Andrew Faris

In the Balance

April 7 – April 30, 2022

Checklist
Installation Views

“In the year 1913, trying desperately to free art from the dead weight of the real world, I took refuge in the form of the square.” Or so said Kazimir Malevich 14 years later, as he sought to explain the many issues and implications that surrounded Suprematism. When, early in the 20th century, Malevich turned to geometry, he did so in part to try to strip questions of representation, of pictorialism, from the picture plane so his works might resonate even more impactfully with viewers — through a rational language, geometry.

Two centuries later, the uncomfortable relationships between the abstract and the representational remain. So, rather than struggle against what is now a fundamentally moot question, Andrew Faris proposes a language that might somehow merge the two. Here, within geometric abstraction’s frame, Faris challenges Malevich’s constraints, teasing the formal with flourishes and flairs of gesture, of painterly moments that cause Suprematism’s rigidity to literally call itself into question.

First, Faris confuses the field, blurring our understandings of what should be figure and ground. Again and again, geometry meets horizon, diffusing form into foundation, pure red rectangles spreading into the field of pure blue, or, just as intriguingly, as red into red. As intriguingly, Faris’s tease of second-generation abstraction, his hints of pigment and color flooding and spreading across the plane, make us wonder just where the primacy is.

I like to imagine Faris’s focus is here and elsewhere, as much a tongue-in-cheek nod to Malevich or Motherwell as it is a visual manifestation of the Wicked Witch of the West — “I’m melting! I’m melting!” or the intro sequence to the hyper-horny vampire drama True Blood with its images of decomposition time-lapsed from seasons to seconds. The great power of abstraction isn’t its ability to recollect or recall; it’s the ability to predict, to parse, to puncture. So, when Faris pushes beyond the visual horizon, or decimates the formalism that geometry continuously mirrors within the picture, plane, and frame, he calls into question that history itself. Rather than suggest his work is Suprematism’s extension, perhaps the question should be how closely he connects with Supreme.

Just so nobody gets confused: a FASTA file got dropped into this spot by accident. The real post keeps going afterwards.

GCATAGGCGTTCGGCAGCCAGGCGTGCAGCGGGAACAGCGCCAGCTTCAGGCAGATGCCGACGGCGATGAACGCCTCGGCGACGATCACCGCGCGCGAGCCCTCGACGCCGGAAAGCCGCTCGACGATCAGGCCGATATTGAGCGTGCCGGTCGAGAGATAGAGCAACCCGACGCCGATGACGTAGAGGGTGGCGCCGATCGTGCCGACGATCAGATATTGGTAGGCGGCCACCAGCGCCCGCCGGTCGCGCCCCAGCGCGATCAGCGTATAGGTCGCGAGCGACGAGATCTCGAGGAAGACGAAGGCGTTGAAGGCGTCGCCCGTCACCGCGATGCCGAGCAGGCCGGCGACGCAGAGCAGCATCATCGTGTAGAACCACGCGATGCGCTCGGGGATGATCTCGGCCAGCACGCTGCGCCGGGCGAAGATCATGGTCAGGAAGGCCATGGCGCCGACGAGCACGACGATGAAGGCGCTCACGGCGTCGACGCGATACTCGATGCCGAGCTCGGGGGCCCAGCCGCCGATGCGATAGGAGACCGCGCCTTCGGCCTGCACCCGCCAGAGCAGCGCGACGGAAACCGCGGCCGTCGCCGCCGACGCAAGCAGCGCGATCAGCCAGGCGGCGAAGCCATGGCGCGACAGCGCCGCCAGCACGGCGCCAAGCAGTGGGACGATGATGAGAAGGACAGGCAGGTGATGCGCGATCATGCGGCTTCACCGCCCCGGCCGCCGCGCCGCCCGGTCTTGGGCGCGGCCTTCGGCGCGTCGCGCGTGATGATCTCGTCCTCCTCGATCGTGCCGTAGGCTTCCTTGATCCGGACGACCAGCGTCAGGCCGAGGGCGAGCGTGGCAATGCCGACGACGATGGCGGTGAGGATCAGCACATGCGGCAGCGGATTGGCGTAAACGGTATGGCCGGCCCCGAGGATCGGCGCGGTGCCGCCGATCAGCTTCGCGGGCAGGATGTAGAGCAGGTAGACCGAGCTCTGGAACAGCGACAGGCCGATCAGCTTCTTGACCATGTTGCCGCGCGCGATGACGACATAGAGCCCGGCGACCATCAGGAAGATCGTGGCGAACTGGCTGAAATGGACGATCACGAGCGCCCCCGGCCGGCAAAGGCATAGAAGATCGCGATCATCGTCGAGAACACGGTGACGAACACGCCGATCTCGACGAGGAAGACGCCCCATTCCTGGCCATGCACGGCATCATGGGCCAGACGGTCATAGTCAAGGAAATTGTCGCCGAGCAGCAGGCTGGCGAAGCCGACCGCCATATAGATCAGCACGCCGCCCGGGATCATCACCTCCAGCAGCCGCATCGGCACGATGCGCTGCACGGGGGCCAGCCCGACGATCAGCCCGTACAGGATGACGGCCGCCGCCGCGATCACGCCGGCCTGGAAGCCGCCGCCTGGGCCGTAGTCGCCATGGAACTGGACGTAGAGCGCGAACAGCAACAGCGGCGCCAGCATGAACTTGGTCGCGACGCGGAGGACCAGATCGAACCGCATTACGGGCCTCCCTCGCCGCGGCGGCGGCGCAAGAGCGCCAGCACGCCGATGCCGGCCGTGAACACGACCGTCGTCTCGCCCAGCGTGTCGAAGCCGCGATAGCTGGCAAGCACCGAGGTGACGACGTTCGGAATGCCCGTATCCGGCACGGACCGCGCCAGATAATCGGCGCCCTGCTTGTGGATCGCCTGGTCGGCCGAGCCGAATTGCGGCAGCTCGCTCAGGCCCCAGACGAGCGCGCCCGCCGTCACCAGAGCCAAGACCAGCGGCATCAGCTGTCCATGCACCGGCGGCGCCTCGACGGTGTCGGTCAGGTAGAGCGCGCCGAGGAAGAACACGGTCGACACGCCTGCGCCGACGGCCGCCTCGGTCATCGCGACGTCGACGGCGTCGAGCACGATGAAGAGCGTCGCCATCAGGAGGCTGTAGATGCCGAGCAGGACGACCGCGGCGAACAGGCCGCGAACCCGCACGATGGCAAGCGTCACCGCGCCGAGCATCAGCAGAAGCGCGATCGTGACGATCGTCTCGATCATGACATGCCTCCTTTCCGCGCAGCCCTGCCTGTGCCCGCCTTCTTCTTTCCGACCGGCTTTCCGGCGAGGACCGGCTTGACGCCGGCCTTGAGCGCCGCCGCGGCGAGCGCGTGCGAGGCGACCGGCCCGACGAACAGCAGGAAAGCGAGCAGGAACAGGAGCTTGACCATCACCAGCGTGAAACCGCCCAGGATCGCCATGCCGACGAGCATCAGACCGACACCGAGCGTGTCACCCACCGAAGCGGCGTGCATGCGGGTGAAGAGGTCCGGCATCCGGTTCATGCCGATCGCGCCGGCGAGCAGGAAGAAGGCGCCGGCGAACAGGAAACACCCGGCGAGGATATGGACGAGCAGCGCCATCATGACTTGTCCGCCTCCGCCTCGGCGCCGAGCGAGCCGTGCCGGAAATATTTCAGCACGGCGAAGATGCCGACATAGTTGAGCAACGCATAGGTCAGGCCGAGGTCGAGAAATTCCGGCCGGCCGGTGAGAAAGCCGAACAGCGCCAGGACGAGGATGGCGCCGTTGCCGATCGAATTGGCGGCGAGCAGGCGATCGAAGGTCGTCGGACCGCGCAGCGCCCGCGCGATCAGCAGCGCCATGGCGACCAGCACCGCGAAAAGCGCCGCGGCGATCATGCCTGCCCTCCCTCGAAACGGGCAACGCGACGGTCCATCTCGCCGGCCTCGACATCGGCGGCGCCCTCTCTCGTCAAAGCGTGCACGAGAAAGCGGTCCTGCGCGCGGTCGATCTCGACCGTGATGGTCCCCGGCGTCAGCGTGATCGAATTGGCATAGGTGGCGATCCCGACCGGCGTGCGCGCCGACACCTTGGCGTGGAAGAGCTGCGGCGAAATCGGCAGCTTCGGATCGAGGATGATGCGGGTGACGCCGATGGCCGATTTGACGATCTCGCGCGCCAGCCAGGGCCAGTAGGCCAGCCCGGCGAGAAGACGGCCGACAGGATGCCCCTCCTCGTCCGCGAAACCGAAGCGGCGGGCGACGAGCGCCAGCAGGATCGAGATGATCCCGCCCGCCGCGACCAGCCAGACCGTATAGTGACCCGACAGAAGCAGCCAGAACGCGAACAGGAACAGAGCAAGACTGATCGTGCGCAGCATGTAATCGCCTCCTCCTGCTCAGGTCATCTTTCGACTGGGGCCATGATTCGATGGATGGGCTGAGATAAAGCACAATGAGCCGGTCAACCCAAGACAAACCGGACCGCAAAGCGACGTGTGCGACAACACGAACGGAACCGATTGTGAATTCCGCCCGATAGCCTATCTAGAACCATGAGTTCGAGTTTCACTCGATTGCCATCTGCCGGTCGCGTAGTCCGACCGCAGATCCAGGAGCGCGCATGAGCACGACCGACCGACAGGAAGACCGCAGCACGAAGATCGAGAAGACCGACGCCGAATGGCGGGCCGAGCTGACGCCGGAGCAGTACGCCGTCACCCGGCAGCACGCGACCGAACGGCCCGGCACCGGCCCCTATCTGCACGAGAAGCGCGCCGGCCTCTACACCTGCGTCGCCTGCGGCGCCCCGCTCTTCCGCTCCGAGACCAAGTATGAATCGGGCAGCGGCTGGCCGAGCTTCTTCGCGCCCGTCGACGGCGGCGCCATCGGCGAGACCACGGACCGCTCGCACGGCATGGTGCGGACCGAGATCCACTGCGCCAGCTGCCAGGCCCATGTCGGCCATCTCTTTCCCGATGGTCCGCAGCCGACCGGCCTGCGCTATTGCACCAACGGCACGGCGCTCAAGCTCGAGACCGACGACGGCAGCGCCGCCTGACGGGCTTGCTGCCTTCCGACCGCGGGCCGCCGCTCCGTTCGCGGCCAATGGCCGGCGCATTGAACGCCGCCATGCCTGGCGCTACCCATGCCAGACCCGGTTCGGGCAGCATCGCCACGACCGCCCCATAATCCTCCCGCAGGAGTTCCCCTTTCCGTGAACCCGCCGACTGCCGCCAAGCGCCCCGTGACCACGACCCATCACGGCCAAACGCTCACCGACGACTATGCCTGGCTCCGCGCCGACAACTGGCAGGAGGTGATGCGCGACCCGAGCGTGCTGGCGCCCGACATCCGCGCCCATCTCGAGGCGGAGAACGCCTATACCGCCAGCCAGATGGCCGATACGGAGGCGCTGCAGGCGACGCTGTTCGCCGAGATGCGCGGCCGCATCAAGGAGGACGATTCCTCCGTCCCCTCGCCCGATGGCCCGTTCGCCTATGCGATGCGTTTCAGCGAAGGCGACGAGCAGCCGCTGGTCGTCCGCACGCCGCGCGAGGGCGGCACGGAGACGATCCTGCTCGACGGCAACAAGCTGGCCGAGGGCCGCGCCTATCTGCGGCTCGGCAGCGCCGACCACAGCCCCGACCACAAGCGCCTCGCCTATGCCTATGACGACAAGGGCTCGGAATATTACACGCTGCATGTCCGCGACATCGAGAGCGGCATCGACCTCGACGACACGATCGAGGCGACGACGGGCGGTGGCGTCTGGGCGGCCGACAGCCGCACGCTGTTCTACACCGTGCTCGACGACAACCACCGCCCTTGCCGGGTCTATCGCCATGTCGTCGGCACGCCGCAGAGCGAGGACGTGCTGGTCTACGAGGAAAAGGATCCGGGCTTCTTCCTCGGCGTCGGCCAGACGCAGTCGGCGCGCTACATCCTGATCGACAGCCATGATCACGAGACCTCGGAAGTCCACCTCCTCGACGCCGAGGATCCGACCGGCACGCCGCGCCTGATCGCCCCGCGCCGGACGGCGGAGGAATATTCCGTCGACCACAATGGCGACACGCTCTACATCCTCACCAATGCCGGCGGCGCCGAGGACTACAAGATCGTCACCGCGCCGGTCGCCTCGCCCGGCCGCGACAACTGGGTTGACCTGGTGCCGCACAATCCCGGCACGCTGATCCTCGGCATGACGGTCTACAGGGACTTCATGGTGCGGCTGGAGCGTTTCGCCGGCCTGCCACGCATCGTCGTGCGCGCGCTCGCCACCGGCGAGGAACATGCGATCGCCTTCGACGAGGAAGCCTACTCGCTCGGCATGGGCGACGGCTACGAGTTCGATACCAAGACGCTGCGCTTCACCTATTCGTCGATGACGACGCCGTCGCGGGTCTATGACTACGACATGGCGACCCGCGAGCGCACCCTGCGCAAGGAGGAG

Add in his interrogations of our ability to “see” — his painterly manifestations of the blend, or the blur — and you see an even more subtle narrative of combination and connection. This is where Faris’s radiance shines. In every moment, in every image, he calls into question what it might mean when two elements, whatever they might be, combine. Think of these works as examinations of the everyday hiding under the guise of 21st-century post-Suprematist abstraction. Sure, Malevich may have taken refuge in the square; Faris asks what might happen the moment you dare to move beyond.

Andrew Faris

Untitled
12 x 16 inches
Acrylic on Unprimed Cotton Canvas
2021

Andrew Faris

Untitled
15 x 12 inches
Acrylic on Unprimed Cotton Canvas
2022

Andrew Faris

Untitled
16 x 12 inches
Acrylic on Unprimed Cotton Canvas
2021

Andrew Faris

Untitled
24 x 24 inches
Acrylic on Unprimed Cotton Canvas
2022

Andrew Faris

Untitled
24 x 30 inches
Acrylic on Unprimed Cotton Canvas
2022

Andrew Faris

Untitled
24 x 30 inches
Acrylic on Unprimed Cotton Canvas
2021

Andrew Faris

Untitled
30 x 40 inches
Acrylic on Unprimed Cotton Canvas
2022

Andrew Faris

Untitled
40 x 30 inches
Acrylic on Unprimed Cotton Canvas
2022

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